Tasked with finding $1.2 trillion to cut in the federal budget, after summer’s playground antics that caused the markets to tumble and roll like a roller coaster, the 12-member congressional “super committee” — as expected — has turned into the “stupor” committee.
Monday was their deadline to send their plan to the Congressional Budget Office, and — surprise, surprise — the Dems and Reps released a joint statement of failure. But you can be sure that the rhetoric of blame has already begun. Even on Sunday, when unofficial statements suggesting no agreement had been made, the airwaves were filled with pointing fingers.
Business as usual in Washington. I’m not going to rehash the politics, as that won’t help you understand the importance of this failure. Instead, let’s look at how the inaction may negatively impact your financial situation.
First of all, a failure to pass the needed reductions will trigger $1.2 trillion in automatic spending cuts — half in defense and half in other programs. The good news is that the cuts won’t be enacted until 2013. The bad news is that gives Congress another year to play politics, running right up against the next deadline, probably failing to meet it too, and, most importantly, causing extreme market volatility. Just like we had last summer, which did investors no favors.
And that’s not all. Here are five additional non-investment ways your pocketbook might be affected:
- The United States’ deficit is currently estimated at $15 trillion — and growing! With no debt agreement, look for S&P to further downgrade our credit rating. You will remember that August’s downgrade from AAA to AA+ roiled the investment markets, doing investors no favors. The next downgrade most likely would be to AA, and you can bet on additional market turmoil, with investors fleeing for the sidelines. A downgrade also would require our government to pay more to investors in U.S. instruments, which will just add to our deficit.
- Cuts in Medicare payments to providers — as much as 30% — won’t immediately affect your pocketbook, but don’t believe those who say individuals won’t be impacted. Guess where the doctors are going to collect their extra money? That’s right — you and I eventually will pay higher co-pays, increased insurance premiums and other out-of-pocket expenses.
- For 2011, payroll taxes were reduced to 4.2%; if the cuts are not extended, the taxes will increase to 6.2% at the beginning of next year. The Center on Budget and Policy Priorities, a Washington think tank, has reported that the tax cut is worth an average of $934 to each of us. And RBC Capital Markets has forecast that the expiration of the cuts would reduce GDP in this country by 1% next year.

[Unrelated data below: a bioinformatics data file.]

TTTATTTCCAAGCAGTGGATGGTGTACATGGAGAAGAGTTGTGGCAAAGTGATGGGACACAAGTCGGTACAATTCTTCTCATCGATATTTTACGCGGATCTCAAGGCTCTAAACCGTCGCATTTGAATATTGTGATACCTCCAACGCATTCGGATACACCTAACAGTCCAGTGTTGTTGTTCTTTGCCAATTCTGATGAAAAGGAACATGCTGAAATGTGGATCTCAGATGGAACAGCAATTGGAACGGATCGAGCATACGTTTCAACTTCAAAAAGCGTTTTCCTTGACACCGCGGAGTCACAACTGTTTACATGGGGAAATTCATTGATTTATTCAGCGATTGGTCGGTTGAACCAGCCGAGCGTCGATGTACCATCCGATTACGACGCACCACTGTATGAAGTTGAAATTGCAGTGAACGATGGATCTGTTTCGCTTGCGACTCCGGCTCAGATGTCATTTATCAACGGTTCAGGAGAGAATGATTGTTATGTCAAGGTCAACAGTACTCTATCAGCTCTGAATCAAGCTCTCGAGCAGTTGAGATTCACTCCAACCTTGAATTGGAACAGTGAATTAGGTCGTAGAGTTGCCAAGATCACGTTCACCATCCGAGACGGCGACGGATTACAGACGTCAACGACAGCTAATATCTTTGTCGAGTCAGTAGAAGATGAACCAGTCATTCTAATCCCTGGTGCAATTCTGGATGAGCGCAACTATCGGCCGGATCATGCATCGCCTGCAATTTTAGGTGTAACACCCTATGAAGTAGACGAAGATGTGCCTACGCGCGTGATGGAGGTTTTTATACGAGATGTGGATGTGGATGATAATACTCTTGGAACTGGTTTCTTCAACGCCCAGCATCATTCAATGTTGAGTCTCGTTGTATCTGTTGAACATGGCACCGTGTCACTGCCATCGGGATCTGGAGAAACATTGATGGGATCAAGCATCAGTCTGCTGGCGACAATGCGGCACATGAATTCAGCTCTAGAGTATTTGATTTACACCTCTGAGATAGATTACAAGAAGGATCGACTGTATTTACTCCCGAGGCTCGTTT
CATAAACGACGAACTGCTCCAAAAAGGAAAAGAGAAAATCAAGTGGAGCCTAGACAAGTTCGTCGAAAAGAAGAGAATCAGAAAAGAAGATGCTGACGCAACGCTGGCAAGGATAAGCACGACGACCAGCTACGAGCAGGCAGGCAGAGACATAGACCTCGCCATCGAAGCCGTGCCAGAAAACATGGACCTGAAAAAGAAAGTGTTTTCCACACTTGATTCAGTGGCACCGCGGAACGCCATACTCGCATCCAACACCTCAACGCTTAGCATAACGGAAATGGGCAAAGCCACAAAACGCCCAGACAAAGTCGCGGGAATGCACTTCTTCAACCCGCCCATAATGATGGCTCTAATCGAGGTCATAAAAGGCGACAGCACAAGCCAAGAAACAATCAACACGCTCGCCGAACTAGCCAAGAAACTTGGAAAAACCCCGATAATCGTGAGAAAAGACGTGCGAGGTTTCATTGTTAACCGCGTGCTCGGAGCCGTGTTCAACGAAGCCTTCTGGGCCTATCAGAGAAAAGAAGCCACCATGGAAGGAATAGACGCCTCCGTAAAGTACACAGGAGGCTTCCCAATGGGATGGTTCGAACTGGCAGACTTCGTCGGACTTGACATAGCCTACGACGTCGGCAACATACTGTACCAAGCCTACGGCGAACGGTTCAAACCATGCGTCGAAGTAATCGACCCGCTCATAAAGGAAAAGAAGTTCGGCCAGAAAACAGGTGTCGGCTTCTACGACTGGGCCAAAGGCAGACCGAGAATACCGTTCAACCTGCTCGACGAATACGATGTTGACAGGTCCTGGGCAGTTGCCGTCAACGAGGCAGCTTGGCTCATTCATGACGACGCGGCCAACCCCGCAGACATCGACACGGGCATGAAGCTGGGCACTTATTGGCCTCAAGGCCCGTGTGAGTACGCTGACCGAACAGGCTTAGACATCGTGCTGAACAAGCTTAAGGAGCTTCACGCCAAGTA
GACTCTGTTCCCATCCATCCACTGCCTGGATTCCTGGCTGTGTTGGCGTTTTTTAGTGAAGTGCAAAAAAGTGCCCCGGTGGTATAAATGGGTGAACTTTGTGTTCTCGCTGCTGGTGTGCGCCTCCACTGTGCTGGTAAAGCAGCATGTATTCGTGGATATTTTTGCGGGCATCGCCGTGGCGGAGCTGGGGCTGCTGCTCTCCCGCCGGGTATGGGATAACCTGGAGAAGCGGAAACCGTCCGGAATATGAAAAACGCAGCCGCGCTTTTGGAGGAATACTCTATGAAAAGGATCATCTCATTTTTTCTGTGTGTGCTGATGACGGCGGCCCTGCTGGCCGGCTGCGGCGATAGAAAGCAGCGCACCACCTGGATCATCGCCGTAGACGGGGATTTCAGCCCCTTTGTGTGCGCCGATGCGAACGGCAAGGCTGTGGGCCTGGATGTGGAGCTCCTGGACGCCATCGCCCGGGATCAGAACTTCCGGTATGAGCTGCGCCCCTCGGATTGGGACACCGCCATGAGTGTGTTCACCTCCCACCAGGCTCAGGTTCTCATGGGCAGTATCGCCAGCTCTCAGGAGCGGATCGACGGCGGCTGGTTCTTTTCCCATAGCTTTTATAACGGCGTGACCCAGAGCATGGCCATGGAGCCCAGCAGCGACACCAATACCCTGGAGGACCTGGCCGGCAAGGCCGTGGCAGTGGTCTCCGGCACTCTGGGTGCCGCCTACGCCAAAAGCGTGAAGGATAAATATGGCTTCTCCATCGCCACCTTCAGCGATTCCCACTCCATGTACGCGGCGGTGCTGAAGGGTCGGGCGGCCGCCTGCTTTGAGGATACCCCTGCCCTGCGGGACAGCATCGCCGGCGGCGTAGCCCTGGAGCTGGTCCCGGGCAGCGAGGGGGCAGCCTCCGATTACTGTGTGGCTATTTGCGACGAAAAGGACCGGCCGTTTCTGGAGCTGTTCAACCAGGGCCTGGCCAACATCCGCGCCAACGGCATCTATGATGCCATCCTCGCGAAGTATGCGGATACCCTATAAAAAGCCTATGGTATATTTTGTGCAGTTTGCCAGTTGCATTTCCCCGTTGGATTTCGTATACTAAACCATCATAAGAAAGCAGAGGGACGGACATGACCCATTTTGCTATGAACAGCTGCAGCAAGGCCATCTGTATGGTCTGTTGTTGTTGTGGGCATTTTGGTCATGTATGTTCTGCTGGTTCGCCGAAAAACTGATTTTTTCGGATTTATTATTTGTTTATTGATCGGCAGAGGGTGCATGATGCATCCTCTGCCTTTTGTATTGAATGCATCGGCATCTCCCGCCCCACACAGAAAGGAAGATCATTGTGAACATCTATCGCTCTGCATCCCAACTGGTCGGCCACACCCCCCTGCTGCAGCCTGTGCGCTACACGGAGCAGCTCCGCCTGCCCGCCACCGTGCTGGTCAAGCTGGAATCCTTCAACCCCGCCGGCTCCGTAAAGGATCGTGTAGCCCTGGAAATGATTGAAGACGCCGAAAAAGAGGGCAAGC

- The alternative minimum tax (AMT) needs patching — a normal end-of-year “fix” from Congress; but if there’s no agreement, more than 34 million middle-class taxpayers will get hit hard. It’s estimated that 45% of all households in 2012 — compared to 0.4% this year — that make $75,000 to $100,000 will pay the AMT. The AMT was enacted in 1969, and the problem was the original law did not take into account inflation. Consequently, middle-class members who never were intended to pay the AMT would pay through the nose without the Congressional extension of the exemption, which has continued for several years. Don’t expect the exemption if the politicos don’t come to agreement.
- A decrease in long-term unemployment benefits is coming. Currently, the chronically unemployed can receive benefits for up to 99 weeks. If no agreement is reached, the U.S. Labor Department estimates that 2.1 million folks will be dropped off the rolls by February 2012. It’s estimated by JPMorgan Chase that this occurrence would reduce GDP by 0.75%.
Those are the major effects for you and me. But there are many more that could make you poorer next year — in your personal finances, as well as in other areas that will affect you, directly or otherwise. They include losing your deductions for state and local sales tax and college tuition; businesses paying more taxes because they won’t be able to write off bonus depreciation allotments for new purchases or get tax credits for research (which hurt their bottom lines, preventing expansion and new product development); and less money for city, state and federal government funds to improve our decaying infrastructure (which dates back to the 1950s and is in dire need of repair and replacement).
So what’s an average taxpayer to do? Make your views known! Write, call, fax or email your representatives and senators and let them know that you don’t appreciate their political shenanigans that waste our time and money and place our country at risk of additional financial calamity.
I expect that we will see some short-term fixes, but nothing that really bridges the gap. But I always say, “It’s better to be prepared,” so don’t stick your head in the sand. Get out there and let your representatives and senators know what you think!